Friday, June 22, 2018
Tampa Bay Lightning

Five things we learned about Lightning in Round 1

Lightning center Tyler Johnson, struggling with what sounded like flu symptoms, walked gingerly in the short hallway just outside the locker room.

Inside the locker room, forward Ryan Callahan sat at his stall looking like a guy who had put in a double shift at work. Across the room, Alex Killorn stood with sweat still dripping from his head. Goalie Ben Bishop, too.

Defenseman Anton Stralman, out of the lineup with a fractured leg, limped ever so slightly down another hall. And captain Steve Stamkos, stunningly out since doctors discovered a blood clot near his right shoulder, stood near the trainer's room in workout gear but still unable to play.

This scene, immediately after the Lightning won Game 5 and its first-round series against the Red Wings on Thursday night, said volumes about where the Lightning is right now. This is what a Stanley Cup playoff team looks like. Some players wiped out. Some sick. Some hurt. All wanting one thing: win a championship.

This journey, really, has just started. The Lightning has won only one series. Three more remain to win that championship. Many questions remain. But we got a glimpse of some answers, too, during the five-game victory against Detroit.

As Tampa Bay awaits its second-round opponent — it will be the Panthers or Islanders — here are five things we learned in the first round.

1. THE LIGHTNING STILL MISSES STEVEN STAMKOS

The big question coming into the playoffs was whether the Lightning would be able to succeed without Stamkos, who led it with 36 goals in the regular season. Though the Lightning did win the Detroit series, it struggled offensively.

In the five games, Tampa Bay scored 12 goals, an average 2.40 per game. That's not awful, but look deeper into the numbers. For starters, the Lightning relied heavily on one line to do the scoring. Of the 12 goals, 10 were scored by three players: Nikita Kucherov (five), Killorn (three) and Johnson (two).

There's more. In the five games, the Lightning scored only eight even-strength goals. In the final three games of the series, the Lightning scored just one even-strength goal. That was Killorn's Game 5 winner with 1:43 left in the third period. In Game 4, all three Tampa Bay goals came on the power play, and it was shut out in Game 3.

So that means Tampa Bay went the final nine periods of the series with just that one even-strength goal.

That won't be good enough going forward, and because it seems unlikely Stamkos is coming back soon, the Lightning will need more offensive production.

2. JONATHAN DROUIN IS NOW A MAN

One year ago, Drouin was a 20-year-old kid who was a healthy scratch in 21 of the Lightning's 26 playoff games. Then he was shipped to the minors this season. Why? The Lightning saw him as still a little soft, unwilling to go into some of the scary places on an NHL rink where a player has to go to be successful.

It's hard to believe we are watching the same player now. Drouin is engaged physically. He hits and is willing to be hit. And he is playing with confidence.

Simply put, he has gone from looking like a kid to playing like a man.

"I'm unbelievably proud of the way he's handled himself with our team, our staff," coach Jon Cooper said.

"He deserves this."

3. BEN BISHOP IS STILL THE TEAM MVP

If the Lightning is going to make a deep playoff run, it needs its goalie to play lights-out. Bishop has done just that so far. His Game 5 performance against the Red Wings was incredible: 34 saves, including three on breakaways.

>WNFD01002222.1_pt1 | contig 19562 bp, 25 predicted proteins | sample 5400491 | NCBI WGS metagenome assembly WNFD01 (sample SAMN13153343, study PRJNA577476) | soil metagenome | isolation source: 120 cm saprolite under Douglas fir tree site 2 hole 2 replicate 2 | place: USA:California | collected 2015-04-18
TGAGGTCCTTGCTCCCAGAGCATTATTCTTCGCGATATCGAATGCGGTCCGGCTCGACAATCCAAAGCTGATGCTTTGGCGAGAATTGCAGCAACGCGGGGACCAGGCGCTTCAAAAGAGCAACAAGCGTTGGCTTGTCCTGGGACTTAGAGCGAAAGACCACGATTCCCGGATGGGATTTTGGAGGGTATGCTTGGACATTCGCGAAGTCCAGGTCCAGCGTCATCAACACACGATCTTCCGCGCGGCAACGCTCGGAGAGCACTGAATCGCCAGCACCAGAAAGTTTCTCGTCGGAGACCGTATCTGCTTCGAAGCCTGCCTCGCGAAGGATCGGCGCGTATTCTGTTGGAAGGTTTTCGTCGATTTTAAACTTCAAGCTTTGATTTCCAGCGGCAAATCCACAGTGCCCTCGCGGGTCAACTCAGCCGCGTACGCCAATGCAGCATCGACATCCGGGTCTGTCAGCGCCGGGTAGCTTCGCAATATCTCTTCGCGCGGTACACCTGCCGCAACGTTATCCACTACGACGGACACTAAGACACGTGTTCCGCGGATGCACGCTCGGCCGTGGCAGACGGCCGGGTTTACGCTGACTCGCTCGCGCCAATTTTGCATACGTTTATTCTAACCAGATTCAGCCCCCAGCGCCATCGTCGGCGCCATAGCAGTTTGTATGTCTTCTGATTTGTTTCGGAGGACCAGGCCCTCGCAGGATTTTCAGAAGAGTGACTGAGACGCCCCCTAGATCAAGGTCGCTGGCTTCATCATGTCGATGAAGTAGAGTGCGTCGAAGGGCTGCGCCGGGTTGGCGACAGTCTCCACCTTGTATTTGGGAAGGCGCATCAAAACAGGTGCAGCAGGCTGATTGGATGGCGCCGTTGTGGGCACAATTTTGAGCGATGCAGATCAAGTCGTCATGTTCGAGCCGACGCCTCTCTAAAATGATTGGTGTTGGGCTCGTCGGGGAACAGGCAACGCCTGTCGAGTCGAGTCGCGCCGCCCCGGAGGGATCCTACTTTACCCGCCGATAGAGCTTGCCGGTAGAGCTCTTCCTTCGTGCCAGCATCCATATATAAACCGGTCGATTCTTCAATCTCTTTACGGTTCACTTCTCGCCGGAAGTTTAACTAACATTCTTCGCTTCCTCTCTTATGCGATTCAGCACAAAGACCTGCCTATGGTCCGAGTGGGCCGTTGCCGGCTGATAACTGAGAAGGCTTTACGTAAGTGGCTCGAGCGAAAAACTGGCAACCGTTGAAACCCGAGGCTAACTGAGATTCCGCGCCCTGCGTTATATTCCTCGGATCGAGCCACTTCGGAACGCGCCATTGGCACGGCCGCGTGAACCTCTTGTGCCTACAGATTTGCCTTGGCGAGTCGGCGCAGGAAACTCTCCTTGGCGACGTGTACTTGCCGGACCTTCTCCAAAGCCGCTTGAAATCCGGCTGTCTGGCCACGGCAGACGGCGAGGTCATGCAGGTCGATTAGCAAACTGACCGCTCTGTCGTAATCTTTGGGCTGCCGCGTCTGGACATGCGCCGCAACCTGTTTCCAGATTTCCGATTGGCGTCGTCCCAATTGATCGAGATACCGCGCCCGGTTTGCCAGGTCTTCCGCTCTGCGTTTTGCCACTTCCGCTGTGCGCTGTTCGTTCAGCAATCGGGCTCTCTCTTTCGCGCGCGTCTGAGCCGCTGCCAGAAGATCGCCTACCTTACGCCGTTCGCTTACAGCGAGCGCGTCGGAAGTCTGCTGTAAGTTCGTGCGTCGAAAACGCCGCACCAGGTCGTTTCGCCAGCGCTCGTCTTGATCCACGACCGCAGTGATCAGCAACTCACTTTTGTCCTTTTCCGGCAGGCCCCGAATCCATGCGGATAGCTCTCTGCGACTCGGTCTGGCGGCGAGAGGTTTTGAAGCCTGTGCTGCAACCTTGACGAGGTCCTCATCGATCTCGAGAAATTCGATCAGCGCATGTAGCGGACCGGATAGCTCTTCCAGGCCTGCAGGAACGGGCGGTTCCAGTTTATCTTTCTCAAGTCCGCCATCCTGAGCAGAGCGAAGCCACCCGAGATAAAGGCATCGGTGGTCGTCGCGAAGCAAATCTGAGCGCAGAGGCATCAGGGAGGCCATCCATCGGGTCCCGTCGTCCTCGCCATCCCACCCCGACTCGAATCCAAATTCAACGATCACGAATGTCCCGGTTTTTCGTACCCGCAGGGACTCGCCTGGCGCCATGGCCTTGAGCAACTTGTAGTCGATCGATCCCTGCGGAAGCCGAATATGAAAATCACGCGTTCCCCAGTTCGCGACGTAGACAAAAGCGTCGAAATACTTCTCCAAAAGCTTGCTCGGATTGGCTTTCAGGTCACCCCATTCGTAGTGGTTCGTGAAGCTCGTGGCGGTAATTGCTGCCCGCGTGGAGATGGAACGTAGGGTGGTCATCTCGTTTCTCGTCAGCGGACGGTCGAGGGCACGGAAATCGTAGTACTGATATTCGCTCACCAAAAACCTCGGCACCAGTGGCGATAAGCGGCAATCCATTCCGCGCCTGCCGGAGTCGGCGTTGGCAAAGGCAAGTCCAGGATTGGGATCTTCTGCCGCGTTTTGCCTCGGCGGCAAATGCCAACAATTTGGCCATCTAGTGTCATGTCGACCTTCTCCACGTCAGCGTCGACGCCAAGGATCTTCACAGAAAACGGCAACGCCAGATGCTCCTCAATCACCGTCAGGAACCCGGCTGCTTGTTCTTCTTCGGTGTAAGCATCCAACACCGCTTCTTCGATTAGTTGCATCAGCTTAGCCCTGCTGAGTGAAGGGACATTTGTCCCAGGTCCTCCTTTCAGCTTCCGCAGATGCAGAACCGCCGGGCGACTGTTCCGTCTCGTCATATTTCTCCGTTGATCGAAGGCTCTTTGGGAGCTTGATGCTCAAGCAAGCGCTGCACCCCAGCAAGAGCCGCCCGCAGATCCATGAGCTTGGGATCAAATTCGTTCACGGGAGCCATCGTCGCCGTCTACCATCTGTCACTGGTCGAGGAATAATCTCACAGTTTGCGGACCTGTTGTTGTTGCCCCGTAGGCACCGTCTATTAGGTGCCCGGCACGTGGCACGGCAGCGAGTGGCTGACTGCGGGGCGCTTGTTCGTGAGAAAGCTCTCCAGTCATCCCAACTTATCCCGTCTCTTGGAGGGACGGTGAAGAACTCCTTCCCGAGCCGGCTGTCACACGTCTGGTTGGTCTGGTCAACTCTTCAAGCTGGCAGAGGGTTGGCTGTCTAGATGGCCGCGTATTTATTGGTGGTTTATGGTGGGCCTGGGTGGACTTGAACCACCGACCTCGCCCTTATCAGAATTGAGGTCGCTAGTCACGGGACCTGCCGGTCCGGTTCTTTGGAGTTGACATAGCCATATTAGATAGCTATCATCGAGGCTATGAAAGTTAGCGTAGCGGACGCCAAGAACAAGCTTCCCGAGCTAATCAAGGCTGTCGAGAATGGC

"If not for Bish," Callahan said, "we're going back to Detroit."

Because of Bishop, the Lightning is going on to the second round. Fair to say that he is a reliable playoff goalie.

In five games against Detroit, the Red Wings fired 160 shots on goal. Bishop saved 152 of them, and not one of those saves was soft. In 30 career postseason games, he has a 2.08 goals-against average and a .926 save percentage. That's elite.

4. THE POWER PLAY MUST GET BETTER

No question the Lightning's power play won Game 4. It scored all three goals in Tampa Bay's 3-2 victory. But in the other four games of the series, the Lightning's power play was a pathetic 1-for-18.

When you're missing a star such as Stamkos and not getting much secondary scoring, the power play becomes critical. It won one game in the first series. It needs to win at least that many in the next round.

5. THIS TEAM HAS GUTS

Let's face it. When we heard that the Lightning was going to go into the playoffs without Stamkos and Stralman, no one gave it much of a chance.

Then it lost grinder J.T. Brown to injury after two games in the first round. Then Johnson got sick in Game 5.

Yet, no hurdle seems too high, no obstacle seems too great, no injury too big to overcome.

"We miss those guys and want them all back, but we go out there with the group that we have," Callahan said. "That's what you do."

That's what this team has done. Without Stamkos, key offensive players have stepped up: Drouin, Kucherov, Killorn. Without Stralman, other defensemen have stepped up. Matt Carle is playing his best hockey in a couple of years. Jason Garrison, too. Andrej Sustr, too. And Victor Hedman, who is averaging just more than 27 minutes per game, has been sensational.

The Lightning might not be the most talented team left in the playoffs, but the first round (on top of the last postseason) showed it has as much heart and mental toughness as any team.

Will it win it all? Maybe not. But no one wants to play this team.

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